There's a movement afoot to loosen the monopolistic grip lawyers have upon the legal representation of parties in litigation. This reform is hottest in several sagebrush states where "do-it-yourself" is a long-standing tradition. It's called "unbundling", which allows lawyers to provide useful litigation services to clients who are otherwise appearing pro se (without a lawyer) in court. Unbundling allows a pro se litigant to obtain the expert advice of a lawyer without that lawyer obligating himself in the representation of the litigant's claims. This saves the pro se litigant a great deal in court expenses while getting practical assistance from an attorney.
Over the past few years the state bars in Alaska, Washington, California, Nevada, Wyoming, Colorado, New Mexico, Maine, and Florida have formalized unbundling by adopting rules of professional conduct to govern it. Other state bars, including those in neighboring Illinois and Ohio, are joining the unbundling movement. The stodgy legal culture here will probably make the Michigan bar a johnny-come-lately.
The primary argument hidebound barristers have against unbundling is that it encourages ordinary citizens like you and me to go into court without an attorney and that we are really too ignorant of the nuances and sophistications of the practice of law to be trusted with handling our own legal complaints. Of course, that misses the point. Most of us would prefer to be represented by an attorney if we get mired in a lawsuit, but we cannot either afford or find one with sufficient experience for our case. So, we're faced with either going into court pro se or giving up without a fight. Unbundling addresses that dilemma.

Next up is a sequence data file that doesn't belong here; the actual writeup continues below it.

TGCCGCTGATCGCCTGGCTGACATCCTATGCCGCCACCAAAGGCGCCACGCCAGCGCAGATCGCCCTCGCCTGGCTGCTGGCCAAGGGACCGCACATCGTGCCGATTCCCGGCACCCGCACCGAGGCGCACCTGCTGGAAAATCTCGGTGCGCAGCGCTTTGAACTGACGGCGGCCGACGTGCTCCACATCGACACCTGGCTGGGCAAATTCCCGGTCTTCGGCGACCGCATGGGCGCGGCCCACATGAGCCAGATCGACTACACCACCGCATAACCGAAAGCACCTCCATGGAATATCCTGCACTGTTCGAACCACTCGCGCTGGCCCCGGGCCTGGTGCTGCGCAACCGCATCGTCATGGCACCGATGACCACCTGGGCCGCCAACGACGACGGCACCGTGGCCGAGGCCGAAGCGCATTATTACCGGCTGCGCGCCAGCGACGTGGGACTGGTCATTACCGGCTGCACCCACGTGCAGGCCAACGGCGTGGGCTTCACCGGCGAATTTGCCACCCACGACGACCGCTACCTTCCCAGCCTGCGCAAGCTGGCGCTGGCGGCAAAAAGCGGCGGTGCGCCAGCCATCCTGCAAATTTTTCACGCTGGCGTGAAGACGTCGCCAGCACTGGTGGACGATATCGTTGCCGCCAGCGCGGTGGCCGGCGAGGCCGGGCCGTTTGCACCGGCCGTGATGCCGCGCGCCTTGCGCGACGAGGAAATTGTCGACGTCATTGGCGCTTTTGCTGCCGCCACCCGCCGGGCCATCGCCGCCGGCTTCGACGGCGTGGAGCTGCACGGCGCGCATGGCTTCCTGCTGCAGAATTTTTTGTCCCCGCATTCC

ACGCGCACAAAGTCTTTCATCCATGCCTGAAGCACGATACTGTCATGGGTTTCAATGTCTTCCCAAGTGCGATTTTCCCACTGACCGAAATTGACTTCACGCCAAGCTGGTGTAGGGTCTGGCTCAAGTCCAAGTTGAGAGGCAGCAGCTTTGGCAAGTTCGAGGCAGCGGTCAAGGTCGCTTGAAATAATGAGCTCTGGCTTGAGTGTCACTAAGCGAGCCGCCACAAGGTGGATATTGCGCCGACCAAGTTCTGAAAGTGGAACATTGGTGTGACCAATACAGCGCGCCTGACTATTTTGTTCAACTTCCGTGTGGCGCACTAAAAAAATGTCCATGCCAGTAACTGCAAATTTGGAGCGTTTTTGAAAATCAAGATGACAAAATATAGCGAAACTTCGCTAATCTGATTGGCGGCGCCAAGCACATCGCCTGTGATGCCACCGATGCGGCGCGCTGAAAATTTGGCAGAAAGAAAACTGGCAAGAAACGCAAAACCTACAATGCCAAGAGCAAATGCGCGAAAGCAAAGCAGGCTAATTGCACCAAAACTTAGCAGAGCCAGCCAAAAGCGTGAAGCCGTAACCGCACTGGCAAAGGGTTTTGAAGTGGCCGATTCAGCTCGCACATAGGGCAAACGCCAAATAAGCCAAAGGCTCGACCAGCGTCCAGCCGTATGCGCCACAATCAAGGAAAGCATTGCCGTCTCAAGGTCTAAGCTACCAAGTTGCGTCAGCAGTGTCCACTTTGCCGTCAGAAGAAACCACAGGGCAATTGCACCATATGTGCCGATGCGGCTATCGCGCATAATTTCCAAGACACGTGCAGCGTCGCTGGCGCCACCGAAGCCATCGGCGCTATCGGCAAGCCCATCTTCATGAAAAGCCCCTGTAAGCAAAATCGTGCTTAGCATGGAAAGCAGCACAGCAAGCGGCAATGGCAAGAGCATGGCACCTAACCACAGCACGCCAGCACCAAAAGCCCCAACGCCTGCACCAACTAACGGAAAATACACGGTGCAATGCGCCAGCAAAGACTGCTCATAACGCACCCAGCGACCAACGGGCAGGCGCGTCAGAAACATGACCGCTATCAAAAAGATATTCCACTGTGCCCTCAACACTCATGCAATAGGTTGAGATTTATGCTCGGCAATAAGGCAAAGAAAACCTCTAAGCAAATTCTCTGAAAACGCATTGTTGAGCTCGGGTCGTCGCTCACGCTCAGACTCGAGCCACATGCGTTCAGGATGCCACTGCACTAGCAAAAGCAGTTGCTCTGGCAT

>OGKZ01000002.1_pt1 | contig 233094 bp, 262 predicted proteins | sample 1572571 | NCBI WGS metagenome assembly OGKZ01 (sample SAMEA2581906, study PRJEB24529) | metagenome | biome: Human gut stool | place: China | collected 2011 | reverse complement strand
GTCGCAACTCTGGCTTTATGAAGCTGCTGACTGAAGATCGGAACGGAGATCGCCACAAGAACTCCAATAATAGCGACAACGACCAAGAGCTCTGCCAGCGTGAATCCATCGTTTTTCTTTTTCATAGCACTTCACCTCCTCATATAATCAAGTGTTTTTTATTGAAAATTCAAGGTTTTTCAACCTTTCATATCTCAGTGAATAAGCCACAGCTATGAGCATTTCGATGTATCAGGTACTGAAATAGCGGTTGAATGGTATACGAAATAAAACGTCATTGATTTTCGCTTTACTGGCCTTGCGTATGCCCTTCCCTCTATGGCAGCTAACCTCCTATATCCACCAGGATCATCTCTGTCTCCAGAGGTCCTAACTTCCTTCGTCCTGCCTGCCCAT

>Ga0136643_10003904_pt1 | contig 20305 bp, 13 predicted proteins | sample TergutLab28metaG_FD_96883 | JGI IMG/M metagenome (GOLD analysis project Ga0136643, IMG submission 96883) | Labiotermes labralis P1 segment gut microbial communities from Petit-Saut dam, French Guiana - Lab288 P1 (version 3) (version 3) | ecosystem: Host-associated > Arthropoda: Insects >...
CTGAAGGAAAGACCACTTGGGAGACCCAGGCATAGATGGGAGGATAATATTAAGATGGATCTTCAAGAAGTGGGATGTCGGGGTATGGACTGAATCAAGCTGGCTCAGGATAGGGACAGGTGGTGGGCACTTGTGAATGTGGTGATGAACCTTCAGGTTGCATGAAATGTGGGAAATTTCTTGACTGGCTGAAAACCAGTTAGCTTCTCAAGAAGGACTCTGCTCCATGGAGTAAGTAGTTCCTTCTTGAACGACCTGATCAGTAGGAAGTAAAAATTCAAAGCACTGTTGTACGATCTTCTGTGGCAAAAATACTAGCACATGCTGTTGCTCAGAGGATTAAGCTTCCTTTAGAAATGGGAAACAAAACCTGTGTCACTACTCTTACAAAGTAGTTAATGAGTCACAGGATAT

It is really past time for the reactionary part of the bar (including judges) to get over their disdain for pro se litigants. When it comes to the practice of law, there are basically two areas: Litigation and transactions. Transactions include the stuff of contracts, wills, trusts, and all manner of agreements. Most people do these things without any legal advice. For example, how many of you hired an attorney to review the purchase of your current home? We use lawyers for agreements when we need them, not for every one of them.
So what's the difference with the other half of the legal trade, litigation? Why is it the general assumption of lawyers and judges that a person should never enter a courtroom without a lawyer in tow? Why shouldn't the legal profession accommodate our wide of preferences like unbundling does instead of shoehorning us into a one-size-fits-all approach to litigation? Our legal complaints and our defense of complaints against us are our business, just like our contracts and wills are our business. Isn't it our prerogative to decide what if any expert assistance we hire to handle our affairs?